To put it bluntly U.S. corporate earnings are over stated. The good news is that the media is starting to bring this issue into the public eye. Earlier this week CNBC anchor Brian Sullivan interviewed Bob Olstein of Olstein funds who gave us an accounting primer pointing to some of these abuses.
Pay for Performance
Popular among boards today is pay for performance compensation packages. Management performance certainly looks a lot better using adjusted earnings. We’ve all seen the CEO who agrees to the $1 per year pay package opting to accept their compensation in stock. Not really much of a risk when you consider the height of the bar can be easily adjusted.
CEO and the Board
I have no problem with a Chief Executive Officer that fights for the highest compensation package he can get. That’s exactly how it should work. However, it’s the responsibility of the board to negotiate that deal on behalf of the shareholders. Today’s Board of Directors seem less an advocate for the shareholder and more like an agent for the CEO.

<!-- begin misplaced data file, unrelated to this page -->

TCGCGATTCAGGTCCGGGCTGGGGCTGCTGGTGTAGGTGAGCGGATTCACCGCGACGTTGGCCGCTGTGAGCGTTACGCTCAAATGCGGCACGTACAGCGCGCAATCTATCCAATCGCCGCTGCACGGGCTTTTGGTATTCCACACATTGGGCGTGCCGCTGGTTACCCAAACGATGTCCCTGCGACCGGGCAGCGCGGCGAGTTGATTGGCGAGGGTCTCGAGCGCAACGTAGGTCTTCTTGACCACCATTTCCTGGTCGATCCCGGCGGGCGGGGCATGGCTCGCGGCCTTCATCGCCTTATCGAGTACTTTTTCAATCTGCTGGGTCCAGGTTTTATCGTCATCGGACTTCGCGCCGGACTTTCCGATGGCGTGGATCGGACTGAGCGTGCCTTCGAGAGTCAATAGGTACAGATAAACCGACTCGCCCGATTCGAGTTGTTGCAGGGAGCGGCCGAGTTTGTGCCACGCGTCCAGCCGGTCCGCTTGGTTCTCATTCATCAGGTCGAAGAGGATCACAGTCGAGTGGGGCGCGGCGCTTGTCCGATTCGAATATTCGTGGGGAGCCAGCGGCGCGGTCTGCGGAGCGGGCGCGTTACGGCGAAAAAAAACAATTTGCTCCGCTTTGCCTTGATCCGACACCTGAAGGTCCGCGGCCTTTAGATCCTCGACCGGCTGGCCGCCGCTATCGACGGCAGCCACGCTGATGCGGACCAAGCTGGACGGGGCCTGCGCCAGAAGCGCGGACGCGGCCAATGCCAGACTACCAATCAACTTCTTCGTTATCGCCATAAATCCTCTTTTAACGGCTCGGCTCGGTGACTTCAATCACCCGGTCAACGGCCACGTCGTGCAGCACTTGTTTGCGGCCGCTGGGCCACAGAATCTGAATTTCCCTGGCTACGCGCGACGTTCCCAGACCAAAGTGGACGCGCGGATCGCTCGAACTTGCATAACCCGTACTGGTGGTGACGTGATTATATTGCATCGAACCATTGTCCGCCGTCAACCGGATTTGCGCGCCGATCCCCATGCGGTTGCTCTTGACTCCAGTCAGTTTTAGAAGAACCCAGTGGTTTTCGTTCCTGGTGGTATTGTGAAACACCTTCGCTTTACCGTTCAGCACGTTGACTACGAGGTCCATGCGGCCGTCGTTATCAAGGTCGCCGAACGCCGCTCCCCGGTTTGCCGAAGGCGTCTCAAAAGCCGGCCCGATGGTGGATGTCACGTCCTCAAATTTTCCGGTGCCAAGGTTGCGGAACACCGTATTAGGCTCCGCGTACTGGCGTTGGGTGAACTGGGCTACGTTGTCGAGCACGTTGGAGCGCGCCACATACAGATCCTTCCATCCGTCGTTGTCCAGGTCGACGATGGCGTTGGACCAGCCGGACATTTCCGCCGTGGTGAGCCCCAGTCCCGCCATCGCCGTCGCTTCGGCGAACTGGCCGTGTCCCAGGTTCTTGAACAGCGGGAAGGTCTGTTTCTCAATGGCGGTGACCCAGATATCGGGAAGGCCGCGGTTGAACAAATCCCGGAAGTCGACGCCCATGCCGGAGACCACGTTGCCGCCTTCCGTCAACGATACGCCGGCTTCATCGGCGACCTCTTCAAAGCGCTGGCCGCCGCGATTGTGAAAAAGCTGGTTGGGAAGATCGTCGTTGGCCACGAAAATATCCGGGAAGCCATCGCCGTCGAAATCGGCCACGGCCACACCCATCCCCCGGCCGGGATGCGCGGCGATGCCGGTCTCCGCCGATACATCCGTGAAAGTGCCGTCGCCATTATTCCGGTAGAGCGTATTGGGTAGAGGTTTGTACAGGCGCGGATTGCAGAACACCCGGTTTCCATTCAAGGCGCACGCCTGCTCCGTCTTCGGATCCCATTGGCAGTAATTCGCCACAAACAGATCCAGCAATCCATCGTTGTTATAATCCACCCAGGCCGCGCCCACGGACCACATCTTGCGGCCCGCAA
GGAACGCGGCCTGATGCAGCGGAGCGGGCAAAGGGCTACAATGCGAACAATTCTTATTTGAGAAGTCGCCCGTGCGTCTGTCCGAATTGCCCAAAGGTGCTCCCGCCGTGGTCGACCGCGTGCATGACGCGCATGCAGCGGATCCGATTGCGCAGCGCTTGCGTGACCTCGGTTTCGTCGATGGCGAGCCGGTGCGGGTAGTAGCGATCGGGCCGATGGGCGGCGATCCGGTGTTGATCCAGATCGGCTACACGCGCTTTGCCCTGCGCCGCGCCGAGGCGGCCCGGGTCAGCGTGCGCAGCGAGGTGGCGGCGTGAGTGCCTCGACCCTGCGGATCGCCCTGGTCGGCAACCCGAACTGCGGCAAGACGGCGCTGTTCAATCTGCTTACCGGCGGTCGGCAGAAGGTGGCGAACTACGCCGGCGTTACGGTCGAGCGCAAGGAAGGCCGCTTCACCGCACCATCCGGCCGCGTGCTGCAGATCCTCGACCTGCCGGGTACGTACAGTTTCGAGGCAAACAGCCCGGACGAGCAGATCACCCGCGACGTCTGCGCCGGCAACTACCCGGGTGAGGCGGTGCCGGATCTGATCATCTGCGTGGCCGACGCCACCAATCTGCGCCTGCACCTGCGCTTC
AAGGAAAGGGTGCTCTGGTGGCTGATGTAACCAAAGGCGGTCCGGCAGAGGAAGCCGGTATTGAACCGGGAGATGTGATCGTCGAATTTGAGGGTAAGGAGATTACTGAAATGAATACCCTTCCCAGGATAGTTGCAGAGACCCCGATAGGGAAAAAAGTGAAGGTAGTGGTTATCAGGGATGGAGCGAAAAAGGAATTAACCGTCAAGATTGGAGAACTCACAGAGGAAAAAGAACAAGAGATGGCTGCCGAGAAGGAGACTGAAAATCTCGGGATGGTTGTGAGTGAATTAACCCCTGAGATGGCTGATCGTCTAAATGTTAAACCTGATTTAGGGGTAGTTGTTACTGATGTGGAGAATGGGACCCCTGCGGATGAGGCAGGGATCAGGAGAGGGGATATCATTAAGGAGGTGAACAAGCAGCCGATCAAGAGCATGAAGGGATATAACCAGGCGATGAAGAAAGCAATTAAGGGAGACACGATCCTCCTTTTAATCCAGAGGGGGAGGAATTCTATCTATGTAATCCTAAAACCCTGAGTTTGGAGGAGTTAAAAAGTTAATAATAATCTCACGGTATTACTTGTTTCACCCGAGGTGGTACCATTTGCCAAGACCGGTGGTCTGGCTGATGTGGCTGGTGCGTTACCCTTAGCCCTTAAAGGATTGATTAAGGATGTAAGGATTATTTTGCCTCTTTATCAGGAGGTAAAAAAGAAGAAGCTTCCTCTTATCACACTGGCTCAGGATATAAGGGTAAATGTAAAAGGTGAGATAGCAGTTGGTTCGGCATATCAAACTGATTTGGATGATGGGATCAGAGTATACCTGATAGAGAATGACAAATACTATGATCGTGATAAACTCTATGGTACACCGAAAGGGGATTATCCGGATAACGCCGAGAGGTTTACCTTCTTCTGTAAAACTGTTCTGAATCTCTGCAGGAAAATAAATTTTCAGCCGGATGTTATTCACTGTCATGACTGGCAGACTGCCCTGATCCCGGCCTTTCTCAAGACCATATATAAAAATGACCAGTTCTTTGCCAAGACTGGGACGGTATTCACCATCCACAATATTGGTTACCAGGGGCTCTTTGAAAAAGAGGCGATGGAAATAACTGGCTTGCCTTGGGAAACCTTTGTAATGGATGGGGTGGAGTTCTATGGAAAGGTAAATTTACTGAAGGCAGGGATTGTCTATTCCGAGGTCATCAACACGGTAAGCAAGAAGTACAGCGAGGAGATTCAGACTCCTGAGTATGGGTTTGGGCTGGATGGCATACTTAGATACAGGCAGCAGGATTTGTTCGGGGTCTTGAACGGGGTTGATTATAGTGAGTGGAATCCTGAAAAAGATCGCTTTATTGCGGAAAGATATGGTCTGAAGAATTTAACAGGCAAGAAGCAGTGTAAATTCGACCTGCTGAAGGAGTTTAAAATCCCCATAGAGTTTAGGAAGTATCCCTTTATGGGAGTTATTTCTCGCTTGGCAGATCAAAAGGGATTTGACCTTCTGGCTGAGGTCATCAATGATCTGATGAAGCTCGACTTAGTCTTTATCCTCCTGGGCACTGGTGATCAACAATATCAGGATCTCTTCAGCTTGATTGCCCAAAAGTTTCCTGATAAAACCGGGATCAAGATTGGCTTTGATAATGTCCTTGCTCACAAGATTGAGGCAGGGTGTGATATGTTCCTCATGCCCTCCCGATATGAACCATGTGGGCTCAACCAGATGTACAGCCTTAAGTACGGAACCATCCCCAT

Often, CEO’s and founders endorse capital structures that insure they won’t be kicked out even if they fail to perform. Google (GOOG) founders Larry Page and Sergey Brin saw the handwriting on the wall. Concerned that as they continued to sell stock to support their lifestyle along with the ongoing dilution from stock options, eventually their stake would fall to levels where they might be vulnerable to an activist proposal.